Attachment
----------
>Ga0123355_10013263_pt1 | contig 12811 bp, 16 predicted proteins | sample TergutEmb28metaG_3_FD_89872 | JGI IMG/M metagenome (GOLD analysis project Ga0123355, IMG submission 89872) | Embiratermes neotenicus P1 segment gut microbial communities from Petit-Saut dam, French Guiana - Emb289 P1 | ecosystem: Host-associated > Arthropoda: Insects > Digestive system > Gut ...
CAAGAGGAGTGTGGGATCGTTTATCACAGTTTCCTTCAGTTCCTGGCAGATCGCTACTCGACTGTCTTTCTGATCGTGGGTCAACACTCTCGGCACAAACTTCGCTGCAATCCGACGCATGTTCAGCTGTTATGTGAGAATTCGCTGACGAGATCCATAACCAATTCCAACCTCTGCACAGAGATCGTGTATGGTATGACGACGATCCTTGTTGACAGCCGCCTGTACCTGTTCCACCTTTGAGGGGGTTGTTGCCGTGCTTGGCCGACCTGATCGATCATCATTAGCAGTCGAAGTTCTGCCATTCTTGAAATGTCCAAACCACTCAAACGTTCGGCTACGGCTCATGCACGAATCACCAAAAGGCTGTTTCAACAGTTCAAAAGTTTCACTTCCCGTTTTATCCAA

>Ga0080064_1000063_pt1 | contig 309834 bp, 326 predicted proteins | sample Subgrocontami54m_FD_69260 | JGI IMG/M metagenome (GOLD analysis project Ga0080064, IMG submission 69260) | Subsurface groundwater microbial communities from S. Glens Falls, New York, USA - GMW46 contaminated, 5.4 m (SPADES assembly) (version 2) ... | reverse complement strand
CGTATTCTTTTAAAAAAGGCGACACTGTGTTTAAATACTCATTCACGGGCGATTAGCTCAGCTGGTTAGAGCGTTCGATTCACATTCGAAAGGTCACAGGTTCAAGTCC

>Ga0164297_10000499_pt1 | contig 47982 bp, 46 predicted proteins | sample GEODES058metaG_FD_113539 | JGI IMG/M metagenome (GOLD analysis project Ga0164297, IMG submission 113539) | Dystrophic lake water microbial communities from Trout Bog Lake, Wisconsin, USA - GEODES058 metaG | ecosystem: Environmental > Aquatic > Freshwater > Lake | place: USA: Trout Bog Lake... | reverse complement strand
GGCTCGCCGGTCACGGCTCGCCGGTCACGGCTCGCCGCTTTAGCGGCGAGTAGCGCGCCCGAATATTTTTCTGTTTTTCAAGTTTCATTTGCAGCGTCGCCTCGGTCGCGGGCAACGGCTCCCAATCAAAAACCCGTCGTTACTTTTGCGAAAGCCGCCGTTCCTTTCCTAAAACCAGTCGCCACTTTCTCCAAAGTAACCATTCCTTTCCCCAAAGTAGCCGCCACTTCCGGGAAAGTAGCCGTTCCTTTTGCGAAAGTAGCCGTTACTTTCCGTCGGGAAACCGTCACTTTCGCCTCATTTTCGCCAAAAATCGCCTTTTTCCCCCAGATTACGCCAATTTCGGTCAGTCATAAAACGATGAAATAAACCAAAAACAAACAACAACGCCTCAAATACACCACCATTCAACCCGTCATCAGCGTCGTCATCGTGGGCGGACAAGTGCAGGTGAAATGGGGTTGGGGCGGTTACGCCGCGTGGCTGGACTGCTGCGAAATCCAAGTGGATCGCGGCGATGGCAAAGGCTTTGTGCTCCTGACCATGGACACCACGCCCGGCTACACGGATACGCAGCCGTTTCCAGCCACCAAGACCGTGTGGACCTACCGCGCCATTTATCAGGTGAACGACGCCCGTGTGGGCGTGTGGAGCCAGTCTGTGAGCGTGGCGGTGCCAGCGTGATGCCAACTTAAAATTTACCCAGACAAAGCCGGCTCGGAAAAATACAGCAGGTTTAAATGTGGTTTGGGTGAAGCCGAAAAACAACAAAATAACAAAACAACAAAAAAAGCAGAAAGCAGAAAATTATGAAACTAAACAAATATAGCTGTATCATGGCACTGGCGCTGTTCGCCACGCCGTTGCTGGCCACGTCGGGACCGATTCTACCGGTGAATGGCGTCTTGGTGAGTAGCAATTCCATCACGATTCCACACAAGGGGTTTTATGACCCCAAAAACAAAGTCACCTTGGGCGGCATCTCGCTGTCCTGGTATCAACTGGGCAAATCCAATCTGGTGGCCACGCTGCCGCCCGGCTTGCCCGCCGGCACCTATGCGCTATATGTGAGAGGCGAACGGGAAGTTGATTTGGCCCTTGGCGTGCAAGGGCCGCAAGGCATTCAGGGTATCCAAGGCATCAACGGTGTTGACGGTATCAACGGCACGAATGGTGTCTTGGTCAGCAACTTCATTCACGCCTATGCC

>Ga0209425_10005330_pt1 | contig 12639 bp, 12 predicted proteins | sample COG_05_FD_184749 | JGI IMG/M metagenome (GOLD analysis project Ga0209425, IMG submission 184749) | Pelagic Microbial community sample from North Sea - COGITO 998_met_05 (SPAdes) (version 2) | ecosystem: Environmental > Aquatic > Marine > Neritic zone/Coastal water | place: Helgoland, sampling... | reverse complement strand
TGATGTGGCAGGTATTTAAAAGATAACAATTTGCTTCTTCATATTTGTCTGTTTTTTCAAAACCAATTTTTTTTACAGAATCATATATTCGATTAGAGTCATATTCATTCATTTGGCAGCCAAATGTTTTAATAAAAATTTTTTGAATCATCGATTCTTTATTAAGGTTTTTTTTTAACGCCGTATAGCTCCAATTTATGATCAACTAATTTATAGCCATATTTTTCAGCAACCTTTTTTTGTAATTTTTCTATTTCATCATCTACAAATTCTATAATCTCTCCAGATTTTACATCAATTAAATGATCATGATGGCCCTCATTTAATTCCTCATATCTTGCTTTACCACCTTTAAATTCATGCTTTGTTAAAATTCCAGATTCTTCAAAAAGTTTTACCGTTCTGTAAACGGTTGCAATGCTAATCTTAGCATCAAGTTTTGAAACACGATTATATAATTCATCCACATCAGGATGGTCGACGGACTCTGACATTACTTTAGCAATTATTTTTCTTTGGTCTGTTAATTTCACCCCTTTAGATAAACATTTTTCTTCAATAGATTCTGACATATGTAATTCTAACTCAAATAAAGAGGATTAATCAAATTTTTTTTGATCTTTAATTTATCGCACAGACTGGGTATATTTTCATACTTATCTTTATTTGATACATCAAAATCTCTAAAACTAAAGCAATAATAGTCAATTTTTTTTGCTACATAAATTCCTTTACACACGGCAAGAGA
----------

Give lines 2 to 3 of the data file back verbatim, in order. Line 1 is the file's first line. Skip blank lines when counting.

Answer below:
CAAGAGGAGTGTGGGATCGTTTATCACAGTTTCCTTCAGTTCCTGGCAGATCGCTACTCGACTGTCTTTCTGATCGTGGGTCAACACTCTCGGCACAAACTTCGCTGCAATCCGACGCATGTTCAGCTGTTATGTGAGAATTCGCTGACGAGATCCATAACCAATTCCAACCTCTGCACAGAGATCGTGTATGGTATGACGACGATCCTTGTTGACAGCCGCCTGTACCTGTTCCACCTTTGAGGGGGTTGTTGCCGTGCTTGGCCGACCTGATCGATCATCATTAGCAGTCGAAGTTCTGCCATTCTTGAAATGTCCAAACCACTCAAACGTTCGGCTACGGCTCATGCACGAATCACCAAAAGGCTGTTTCAACAGTTCAAAAGTTTCACTTCCCGTTTTATCCAA

>Ga0080064_1000063_pt1 | contig 309834 bp, 326 predicted proteins | sample Subgrocontami54m_FD_69260 | JGI IMG/M metagenome (GOLD analysis project Ga0080064, IMG submission 69260) | Subsurface groundwater microbial communities from S. Glens Falls, New York, USA - GMW46 contaminated, 5.4 m (SPADES assembly) (version 2) ... | reverse complement strand